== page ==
A large pounamu stone gifted to China from the Christchurch City Council and Ngai Tahu flew first class to its new owner as it was culturally insensitive to put it in the hold.
Ngai Tahu protocol also meant the pounamu had to be accompanied on the journey by two members of the iwi, at a cost to the ratepayer of $2500.
The cost of gifting the 35kg stone was shared between the iwi, the council and Air New Zealand. Ngai Tahu gifted the pounamu, the council paid for sourcing and preparation, and the airline sponsored the flight costs for the stone.
The stone took up two seats in economy class for the first leg of the journey from Christchurch to Auckland, but was stowed in a compartment in first class for the trip from Auckland to Hong Kong.
Two Ngai Tahu members flew in economy class. The council paid for one Ngai Tahu member's return flight, while the iwi paid for the other.
Parker presented the gift to Wuhan Mayor Chengfa Ruan in China on April 22.
Ngai Tahu was unable to provide details of the cost of sourcing the stone and its value.
Pounamu experts said a stone of that type and size would fetch between $700 and $1400, as its fractures meant it was unsuitable for carving.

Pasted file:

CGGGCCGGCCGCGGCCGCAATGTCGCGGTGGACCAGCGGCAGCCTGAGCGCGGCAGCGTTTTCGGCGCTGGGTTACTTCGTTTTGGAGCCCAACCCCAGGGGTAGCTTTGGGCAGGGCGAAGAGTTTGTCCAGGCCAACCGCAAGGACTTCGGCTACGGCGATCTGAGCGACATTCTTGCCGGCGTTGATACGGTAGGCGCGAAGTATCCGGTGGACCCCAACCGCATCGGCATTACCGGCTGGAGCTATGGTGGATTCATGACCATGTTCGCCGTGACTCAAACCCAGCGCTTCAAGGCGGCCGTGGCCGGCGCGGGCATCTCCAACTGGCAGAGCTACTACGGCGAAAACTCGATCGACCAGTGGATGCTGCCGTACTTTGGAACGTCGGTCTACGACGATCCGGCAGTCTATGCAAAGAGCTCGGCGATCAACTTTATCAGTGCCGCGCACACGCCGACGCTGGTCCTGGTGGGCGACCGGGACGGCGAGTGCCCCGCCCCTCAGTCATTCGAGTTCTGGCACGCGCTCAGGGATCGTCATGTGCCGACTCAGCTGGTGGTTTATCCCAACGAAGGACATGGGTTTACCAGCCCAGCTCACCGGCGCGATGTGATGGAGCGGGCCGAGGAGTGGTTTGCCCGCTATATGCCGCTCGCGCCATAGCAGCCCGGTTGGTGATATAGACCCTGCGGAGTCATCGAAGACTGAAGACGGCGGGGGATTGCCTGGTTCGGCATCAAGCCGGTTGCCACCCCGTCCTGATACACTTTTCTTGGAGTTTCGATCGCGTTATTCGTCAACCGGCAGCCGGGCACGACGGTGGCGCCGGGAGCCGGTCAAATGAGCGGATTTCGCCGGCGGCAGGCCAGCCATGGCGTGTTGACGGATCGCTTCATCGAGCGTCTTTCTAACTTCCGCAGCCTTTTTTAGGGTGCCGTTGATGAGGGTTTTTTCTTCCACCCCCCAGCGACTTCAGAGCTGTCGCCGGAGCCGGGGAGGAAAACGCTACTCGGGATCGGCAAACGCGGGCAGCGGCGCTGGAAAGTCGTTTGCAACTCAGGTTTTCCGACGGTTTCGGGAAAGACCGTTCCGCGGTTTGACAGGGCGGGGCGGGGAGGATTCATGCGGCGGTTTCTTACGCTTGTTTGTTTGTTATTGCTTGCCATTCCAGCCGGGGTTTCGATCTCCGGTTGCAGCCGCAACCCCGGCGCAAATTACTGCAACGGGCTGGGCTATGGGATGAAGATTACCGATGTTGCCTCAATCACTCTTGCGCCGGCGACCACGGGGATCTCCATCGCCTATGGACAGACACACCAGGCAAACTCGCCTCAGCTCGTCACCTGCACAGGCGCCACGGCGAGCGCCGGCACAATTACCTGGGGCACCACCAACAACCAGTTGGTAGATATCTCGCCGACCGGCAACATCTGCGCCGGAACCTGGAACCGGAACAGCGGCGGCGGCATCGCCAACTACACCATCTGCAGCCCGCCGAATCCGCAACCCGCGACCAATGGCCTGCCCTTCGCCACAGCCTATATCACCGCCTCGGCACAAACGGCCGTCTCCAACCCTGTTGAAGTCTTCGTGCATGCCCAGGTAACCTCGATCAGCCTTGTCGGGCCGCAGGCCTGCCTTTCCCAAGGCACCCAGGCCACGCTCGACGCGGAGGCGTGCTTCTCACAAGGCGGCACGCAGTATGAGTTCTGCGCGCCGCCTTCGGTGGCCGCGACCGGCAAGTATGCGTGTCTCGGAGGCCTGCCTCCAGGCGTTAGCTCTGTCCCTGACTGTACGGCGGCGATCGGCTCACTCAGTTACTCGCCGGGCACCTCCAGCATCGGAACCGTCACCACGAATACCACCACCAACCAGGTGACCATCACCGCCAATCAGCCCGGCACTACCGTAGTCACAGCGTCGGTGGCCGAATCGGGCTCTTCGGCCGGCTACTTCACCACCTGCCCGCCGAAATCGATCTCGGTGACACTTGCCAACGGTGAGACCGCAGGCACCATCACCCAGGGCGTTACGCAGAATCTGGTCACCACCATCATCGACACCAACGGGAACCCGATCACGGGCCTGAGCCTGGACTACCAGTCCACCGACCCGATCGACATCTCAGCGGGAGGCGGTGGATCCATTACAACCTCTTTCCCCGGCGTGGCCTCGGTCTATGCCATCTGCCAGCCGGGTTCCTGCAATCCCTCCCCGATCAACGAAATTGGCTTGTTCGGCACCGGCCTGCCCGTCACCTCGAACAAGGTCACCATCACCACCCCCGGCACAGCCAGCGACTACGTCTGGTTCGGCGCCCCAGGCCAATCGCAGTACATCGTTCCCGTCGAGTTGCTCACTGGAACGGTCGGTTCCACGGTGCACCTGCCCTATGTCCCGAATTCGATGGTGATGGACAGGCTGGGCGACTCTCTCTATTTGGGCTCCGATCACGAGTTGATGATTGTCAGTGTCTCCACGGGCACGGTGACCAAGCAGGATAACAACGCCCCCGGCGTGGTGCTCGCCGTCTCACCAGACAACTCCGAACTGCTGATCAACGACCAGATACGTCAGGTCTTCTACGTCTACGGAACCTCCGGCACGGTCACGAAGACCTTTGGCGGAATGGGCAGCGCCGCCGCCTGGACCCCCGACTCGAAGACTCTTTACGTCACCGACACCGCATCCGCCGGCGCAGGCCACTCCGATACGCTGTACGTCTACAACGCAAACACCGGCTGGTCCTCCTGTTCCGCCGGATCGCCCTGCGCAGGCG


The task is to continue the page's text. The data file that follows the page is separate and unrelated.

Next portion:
They said it could be worth about $5000 if it was sold as a purely ornamental stone.
A Ngai Tahu spokesman said the expert valuation was "not too far off the mark", but said bowenite greenstone was highly valued for its spiritual significance and relative scarcity.
Maori protocol prescribes that a precious gift from an iwi becomes more than an inanimate object as it is imbued with the spiritual force of the tribe and so needs to be treated accordingly. Protocol also states the gift must be handed over by people who have mana in the iwi.
The details of the diplomatic gift were revealed in an Official Information Act request by The Press. The information supplied showed the urgency, angst and logistics that went into the four-month search for a suitable pounamu stone to avoid possible diplomatic embarrassment.
Wuhan has a strategic partnership with Christchurch as both cities move to exploit the recently signed free-trade agreement with China.
- The Press
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